Each node allows you to write down the employee’s name (yellow rectangle) and title (blue rectangle). Add each person’s photo in the small circle on the right for easier identification. At the top, insert your logo and company name to reflect your branding.
After running the template, replace the decoy text with actual information. To add more nodes, duplicate existing ones (Ctrl+Del or right-click and Duplicate). Add connectors by selecting the option from the menu on the left, then dragging and dropping from one node to another.
This template is in Whiteboard View, meaning you can get as creative as necessary. Change the layout, add more sections like contact info, introduce a new color scheme, and embed documents, videos, and website cards to take your org chart to the next level. 🎚️
Unlike an org chart in Word, which often feels clunky and requires a lot of manual data entry, ClickUp does half the work for you. It’s flexible and lets you manipulate all the elements (text pane or organizational structure of lines) effortlessly without worrying about messing up the whole thing.
2. ClickUp Staff Roster Template
The ClickUp Staff Roster Template may not look like your typical org chart in Word, but it serves the same purpose. It gives you unlimited space to monitor your workers and their responsibilities. You can also stay on top of their schedules, workload, salary, and other important information.
It’s a versatile workflow template consisting of various views, such as:
- Staff Roster List View: A master list of your employees and their key info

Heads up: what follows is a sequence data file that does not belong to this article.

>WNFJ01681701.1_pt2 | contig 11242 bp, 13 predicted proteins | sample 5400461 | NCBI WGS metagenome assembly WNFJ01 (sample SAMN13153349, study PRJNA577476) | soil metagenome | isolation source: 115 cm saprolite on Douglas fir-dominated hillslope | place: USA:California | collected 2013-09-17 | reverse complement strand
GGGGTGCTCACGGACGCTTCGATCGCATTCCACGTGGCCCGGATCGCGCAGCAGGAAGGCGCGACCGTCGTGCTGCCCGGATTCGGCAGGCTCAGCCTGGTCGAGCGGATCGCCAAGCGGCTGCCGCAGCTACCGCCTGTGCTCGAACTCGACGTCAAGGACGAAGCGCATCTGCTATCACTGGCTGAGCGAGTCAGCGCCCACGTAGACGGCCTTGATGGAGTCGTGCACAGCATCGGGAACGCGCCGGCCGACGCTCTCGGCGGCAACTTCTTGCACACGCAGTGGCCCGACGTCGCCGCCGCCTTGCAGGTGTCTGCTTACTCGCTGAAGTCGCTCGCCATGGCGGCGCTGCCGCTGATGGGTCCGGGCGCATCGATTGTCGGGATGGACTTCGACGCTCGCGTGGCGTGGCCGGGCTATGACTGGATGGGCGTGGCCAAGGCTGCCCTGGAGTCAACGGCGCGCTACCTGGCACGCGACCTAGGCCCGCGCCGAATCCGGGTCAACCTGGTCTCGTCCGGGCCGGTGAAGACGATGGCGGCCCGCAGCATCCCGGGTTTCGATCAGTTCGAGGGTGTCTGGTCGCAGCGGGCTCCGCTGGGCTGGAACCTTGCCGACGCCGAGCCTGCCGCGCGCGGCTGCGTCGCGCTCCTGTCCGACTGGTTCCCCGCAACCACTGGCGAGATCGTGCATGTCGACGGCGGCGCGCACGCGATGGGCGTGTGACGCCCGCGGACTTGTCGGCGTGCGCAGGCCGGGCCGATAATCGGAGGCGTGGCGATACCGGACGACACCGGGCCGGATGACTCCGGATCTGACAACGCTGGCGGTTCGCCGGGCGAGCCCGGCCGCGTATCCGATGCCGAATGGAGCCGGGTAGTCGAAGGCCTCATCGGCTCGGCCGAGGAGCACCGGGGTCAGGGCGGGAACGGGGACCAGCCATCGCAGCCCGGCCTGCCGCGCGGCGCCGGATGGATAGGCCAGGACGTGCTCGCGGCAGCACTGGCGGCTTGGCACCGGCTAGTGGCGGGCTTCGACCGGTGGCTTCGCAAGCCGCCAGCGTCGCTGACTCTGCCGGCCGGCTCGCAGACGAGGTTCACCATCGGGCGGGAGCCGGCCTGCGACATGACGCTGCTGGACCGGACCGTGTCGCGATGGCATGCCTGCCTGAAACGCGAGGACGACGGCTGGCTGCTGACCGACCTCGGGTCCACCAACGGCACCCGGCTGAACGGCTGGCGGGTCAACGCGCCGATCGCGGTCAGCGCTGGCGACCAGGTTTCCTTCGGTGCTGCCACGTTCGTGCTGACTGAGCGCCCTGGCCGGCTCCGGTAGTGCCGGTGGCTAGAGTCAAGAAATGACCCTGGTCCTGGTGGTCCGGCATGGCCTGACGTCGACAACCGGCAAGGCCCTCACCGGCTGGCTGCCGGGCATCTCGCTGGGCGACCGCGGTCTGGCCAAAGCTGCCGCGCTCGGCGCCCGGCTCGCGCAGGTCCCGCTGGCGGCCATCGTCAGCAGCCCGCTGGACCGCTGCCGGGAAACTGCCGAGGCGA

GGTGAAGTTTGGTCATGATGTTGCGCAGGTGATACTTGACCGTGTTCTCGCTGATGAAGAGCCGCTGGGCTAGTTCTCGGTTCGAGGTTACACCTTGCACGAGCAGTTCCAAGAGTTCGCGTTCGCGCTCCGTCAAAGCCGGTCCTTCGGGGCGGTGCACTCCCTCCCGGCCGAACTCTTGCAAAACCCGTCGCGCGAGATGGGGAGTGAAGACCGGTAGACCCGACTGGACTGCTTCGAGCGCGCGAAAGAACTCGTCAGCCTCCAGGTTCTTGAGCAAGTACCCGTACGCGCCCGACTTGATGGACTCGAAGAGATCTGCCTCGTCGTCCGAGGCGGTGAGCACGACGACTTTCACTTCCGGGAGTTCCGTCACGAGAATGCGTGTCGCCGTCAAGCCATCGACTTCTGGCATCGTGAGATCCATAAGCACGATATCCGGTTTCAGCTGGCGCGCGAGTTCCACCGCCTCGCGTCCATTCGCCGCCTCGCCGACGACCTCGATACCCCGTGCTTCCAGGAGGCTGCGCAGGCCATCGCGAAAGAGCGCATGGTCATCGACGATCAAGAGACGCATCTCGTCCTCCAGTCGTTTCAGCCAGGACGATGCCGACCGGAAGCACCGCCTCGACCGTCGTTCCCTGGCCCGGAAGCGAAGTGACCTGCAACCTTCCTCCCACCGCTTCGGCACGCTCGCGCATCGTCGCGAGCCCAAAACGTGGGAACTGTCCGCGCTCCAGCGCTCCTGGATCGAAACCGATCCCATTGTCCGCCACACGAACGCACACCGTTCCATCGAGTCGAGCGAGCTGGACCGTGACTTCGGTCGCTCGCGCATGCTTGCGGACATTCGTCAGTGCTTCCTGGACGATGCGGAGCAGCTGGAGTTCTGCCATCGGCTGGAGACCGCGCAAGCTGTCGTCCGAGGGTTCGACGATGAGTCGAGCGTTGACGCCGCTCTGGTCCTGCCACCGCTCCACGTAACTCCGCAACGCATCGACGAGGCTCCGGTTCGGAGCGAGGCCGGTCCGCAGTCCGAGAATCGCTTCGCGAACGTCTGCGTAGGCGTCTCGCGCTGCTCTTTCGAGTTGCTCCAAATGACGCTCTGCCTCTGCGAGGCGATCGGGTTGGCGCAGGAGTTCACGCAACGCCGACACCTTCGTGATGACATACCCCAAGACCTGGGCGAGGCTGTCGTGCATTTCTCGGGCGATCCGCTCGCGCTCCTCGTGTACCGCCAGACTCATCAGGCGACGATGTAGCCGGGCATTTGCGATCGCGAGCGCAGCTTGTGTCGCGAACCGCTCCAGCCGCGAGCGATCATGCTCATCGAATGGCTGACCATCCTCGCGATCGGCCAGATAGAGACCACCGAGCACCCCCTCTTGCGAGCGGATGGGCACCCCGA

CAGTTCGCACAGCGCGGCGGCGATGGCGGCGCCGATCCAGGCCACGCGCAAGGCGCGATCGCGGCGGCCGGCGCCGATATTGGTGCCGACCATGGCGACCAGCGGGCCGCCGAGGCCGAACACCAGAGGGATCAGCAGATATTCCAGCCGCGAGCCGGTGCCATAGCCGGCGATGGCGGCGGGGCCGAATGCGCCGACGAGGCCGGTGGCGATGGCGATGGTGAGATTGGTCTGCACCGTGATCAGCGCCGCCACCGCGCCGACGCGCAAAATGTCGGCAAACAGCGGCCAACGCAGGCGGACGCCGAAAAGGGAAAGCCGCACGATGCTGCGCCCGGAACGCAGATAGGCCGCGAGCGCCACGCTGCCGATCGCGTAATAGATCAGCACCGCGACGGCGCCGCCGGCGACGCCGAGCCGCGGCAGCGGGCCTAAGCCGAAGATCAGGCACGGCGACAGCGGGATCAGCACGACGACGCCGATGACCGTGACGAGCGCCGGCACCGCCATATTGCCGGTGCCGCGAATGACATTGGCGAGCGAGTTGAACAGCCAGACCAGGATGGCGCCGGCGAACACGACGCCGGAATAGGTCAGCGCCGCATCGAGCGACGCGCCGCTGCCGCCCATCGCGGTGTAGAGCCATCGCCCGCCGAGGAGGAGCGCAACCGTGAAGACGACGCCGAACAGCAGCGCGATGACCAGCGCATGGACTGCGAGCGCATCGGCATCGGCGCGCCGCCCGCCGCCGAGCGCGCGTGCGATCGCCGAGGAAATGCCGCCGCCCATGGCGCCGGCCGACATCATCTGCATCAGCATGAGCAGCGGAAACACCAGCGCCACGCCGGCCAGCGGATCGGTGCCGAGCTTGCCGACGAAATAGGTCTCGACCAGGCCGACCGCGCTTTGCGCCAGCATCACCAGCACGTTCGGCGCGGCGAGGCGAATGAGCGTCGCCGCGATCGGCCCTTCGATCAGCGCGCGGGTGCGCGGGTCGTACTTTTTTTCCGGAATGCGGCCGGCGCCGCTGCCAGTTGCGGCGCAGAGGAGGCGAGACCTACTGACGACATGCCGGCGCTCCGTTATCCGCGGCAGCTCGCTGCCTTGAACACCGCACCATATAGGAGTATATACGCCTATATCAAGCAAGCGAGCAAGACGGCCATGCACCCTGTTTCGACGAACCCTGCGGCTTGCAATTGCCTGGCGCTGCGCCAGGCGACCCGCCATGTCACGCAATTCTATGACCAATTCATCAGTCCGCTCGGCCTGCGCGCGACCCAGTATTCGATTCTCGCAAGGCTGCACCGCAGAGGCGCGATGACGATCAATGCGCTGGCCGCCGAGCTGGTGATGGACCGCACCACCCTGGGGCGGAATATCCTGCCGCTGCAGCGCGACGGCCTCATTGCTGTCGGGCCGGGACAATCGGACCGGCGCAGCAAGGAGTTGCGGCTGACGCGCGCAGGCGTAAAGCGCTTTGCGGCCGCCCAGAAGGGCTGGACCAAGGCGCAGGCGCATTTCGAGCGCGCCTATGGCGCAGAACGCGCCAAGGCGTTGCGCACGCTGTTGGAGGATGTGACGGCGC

- Weekly Calendar View: A view for scheduling and planning
- Staff Payout Board View: Kanban-style board to assist you with payroll management
- Work Progress Team View: A breakdown of tasks and their progress
Start by entering all the staff’s names in List View. In the predefined or custom fields, input their contact details, department, hourly rate, overtime hours, satisfaction levels, and any other info you need at a glance. Group them by department, manager, or other criteria relevant to your organizational structure.
Assign work in Calendar View, track the progress of each task in Team View, and monitor payments in Board View. As with any other ClickUp template, feel free to customize and add views to tailor the template and make it your own.
Feeling overwhelmed with all the features? You can always return to the Getting Started Guide doc and refresh your knowledge. 📚
3. ClickUp Team Photo Directory Template